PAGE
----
Speaking of food that’s best enjoyed with beer, yangnyeom tongdak is essentially seasoned chicken that’s been fried twice for extra crispiness! These bite-sized pieces of fried chicken are served in a paper cup for takeaway. Of course, you’ll probably want to have some beer to go with that as well. It’s a timeless tradition in Seoul, after all! 

For fried chicken with a kick, brave the crowds in student-friendly Hongdae for a cup of sweet or spicy fried chicken with honey mustard sauce at Hong Cup — it’s perfect for drinking the night away too! 

Also read: [Updated 2020] Top Korean Celebrity Restaurants Every Hallyu Fan Must Know!

10. Japchae (Stir-fried glass noodles with mixed vegetables)

Japchae is a classic Korean dish produced by stir-frying dangmyeon, which are chewy and slippery glass noodles that are made of potato starch. Ingredients include stir-fried vegetables and assorted toppings, such as strips of egg, carrots, mushrooms, spinach, and marinated slices of beef, topped with sesame seeds. The result is both savoury and slightly sweet. Help yourself to this colourful and balanced meal at the go-to place of Korean street food in Seoul: Gwangjang Market

11. Mandu (Dumplings)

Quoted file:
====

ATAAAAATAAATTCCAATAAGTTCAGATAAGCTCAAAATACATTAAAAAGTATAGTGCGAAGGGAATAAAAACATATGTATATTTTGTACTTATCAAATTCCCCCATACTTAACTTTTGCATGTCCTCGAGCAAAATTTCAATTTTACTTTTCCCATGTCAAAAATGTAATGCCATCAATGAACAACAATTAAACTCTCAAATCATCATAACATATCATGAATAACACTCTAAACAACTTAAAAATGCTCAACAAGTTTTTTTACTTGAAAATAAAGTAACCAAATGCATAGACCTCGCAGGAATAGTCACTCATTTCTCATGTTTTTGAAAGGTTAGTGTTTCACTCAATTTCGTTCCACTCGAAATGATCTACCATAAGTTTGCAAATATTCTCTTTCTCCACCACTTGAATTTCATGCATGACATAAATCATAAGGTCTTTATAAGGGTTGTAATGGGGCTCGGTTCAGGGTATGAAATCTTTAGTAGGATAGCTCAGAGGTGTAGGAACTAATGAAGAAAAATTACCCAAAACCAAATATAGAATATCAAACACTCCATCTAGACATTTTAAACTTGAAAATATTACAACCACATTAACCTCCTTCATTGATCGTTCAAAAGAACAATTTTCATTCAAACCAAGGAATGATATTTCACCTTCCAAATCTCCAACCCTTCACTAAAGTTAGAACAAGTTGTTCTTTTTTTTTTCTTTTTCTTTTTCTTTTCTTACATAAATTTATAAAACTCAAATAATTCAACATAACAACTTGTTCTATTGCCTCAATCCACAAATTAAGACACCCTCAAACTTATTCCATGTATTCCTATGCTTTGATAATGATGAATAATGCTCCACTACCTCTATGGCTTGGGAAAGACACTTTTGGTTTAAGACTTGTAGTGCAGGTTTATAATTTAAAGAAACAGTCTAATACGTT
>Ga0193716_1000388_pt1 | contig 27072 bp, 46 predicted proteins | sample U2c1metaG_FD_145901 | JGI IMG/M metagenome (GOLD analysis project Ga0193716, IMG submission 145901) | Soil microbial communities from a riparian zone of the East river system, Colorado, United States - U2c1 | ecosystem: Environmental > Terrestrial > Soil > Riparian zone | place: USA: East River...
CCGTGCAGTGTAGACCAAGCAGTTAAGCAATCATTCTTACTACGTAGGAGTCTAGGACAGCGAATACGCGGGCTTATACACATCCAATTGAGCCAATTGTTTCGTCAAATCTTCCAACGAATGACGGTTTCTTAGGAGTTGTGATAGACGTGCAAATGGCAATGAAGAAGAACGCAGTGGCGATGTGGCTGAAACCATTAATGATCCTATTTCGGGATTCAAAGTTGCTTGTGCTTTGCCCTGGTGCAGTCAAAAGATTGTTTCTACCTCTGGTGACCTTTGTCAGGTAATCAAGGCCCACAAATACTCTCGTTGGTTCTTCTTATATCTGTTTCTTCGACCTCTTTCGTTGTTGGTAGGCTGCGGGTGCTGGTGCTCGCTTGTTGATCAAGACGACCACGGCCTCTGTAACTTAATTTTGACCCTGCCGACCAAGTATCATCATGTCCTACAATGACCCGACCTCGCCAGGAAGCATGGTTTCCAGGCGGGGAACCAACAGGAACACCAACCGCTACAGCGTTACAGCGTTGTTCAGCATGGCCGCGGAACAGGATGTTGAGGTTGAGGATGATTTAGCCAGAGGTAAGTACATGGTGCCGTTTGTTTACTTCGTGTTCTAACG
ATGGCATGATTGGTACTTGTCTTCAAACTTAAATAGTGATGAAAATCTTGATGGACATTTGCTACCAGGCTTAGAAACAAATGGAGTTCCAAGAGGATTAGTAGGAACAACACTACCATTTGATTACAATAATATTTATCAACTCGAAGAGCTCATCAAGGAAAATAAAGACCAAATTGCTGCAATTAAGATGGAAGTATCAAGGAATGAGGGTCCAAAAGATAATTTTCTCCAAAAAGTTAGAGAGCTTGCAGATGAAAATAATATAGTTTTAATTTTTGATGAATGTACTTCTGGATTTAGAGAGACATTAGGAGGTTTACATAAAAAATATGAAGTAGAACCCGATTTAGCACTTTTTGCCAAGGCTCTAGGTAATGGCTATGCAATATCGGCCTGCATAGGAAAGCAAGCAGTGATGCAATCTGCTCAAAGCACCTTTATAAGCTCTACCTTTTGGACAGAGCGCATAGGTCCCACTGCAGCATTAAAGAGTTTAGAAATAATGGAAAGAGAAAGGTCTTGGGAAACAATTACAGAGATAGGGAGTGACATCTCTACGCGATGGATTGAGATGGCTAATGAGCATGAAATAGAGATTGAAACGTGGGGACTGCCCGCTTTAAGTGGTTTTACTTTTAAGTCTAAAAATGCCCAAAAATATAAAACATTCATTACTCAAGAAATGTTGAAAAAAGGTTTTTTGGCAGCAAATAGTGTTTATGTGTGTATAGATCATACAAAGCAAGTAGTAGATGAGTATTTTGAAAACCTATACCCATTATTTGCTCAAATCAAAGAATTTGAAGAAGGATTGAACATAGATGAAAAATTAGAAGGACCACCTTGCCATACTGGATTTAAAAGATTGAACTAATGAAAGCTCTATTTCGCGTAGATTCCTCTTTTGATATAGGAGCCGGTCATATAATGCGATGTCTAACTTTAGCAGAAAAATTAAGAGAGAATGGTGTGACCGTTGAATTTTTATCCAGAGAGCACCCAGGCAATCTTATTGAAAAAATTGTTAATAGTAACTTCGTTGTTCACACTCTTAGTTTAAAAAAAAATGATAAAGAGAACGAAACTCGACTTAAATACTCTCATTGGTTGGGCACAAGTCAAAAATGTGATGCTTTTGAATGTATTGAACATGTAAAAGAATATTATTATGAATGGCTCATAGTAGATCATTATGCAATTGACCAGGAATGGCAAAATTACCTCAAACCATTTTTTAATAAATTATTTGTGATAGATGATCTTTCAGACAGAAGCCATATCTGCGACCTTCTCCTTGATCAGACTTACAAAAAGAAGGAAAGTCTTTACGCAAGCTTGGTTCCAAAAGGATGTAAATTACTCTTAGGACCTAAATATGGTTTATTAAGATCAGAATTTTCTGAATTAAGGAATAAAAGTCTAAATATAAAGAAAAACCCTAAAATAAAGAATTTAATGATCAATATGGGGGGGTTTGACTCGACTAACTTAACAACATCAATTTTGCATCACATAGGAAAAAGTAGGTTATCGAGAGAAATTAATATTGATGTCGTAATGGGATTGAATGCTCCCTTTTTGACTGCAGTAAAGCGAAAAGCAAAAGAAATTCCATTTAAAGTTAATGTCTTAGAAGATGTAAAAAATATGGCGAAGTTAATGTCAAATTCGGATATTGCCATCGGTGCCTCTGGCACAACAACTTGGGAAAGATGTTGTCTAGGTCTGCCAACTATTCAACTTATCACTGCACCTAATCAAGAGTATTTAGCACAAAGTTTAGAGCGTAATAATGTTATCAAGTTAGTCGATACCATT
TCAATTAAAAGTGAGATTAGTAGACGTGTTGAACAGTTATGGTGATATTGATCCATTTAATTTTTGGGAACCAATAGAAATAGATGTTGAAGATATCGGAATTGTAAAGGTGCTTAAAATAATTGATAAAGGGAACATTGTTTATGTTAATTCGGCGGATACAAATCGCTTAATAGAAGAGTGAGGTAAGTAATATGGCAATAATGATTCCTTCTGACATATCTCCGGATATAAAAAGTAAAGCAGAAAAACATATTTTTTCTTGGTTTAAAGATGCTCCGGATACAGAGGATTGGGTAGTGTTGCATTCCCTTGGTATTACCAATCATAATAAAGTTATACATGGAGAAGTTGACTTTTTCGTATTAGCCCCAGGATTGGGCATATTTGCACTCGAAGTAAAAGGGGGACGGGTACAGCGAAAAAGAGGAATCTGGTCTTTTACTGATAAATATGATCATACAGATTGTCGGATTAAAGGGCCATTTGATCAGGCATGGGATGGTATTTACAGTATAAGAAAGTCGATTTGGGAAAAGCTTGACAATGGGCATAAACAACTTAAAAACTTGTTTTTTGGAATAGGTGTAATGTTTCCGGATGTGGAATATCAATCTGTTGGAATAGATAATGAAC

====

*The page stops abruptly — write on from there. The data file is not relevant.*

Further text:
Seoul Street Food: Mandu

Image credit: bryan…

No culinary tour of Seoul is complete without trying mandu. Korean dumplings can have different meat fillings: minced pork, beef, chicken, shrimp, or vegetables. Furthermore, they can be prepared by steaming, boiling, or pan-frying. Inside Dongdaemun Market is a small alley called Meokja Golmok, where you can savour mandu and bibimbap, among other traditional Korean fare. 

Looking for a sit-down restaurant? Take a break from skincare shopping at Myeongdong Kyoja, practically an institution in Seoul for its pillowy-soft and juicy mandu. Service is always speedy at this famous Korean establishment, but don’t eat so fast that you burn your tongue — the dumplings, so packed with flavour, are well worth the wait. 

12. Kalguksu (Knife-cut noodles)

If any recent appearance in pop culture has cemented Seoul as a must-visit destination for foodies, it’s the Netflix documentary series Street Food: Asia! As it explores the cuisines of different Asian countries, the series features the Korean dish of kalguksu (knife-cut noodles) in its episode about Seoul. 

Pull a seat in Cho Yoon-sun’s stall in Gwangjang Market — you can recognise the stall by the poster of the Street Food: Asia series — and watch her roll, pull, and chop the dough for the noodles so expertly, she doesn’t need to look while crafting your dish entirely by hand. Order her handmade noodle soup, a rich broth with slippery noodles and steamed dumplings that will melt on your tongue. 

Also read: Top 5 Night Markets to Visit in Seoul [Updated 2019]

Still hungry for more street food in Seoul? If you really want to do a deep dive into Korean cuisine, fire up the MangoPlate app on your phone, and save these eateries on your bucket lists for a culinary experience you won’t forget! 

About Author

Tiffany Conde
Tiffany Conde

Tiffany is a writer based in Manila. When she was younger, she knew she wanted to write stories or go on adventures—now, she's learning to do both. She enjoys being swept up in books that spark her curiosity for new places, both real and imaginary.

CLICK TO SEE MORE ARTICLES BY Tiffany Conde



Related Posts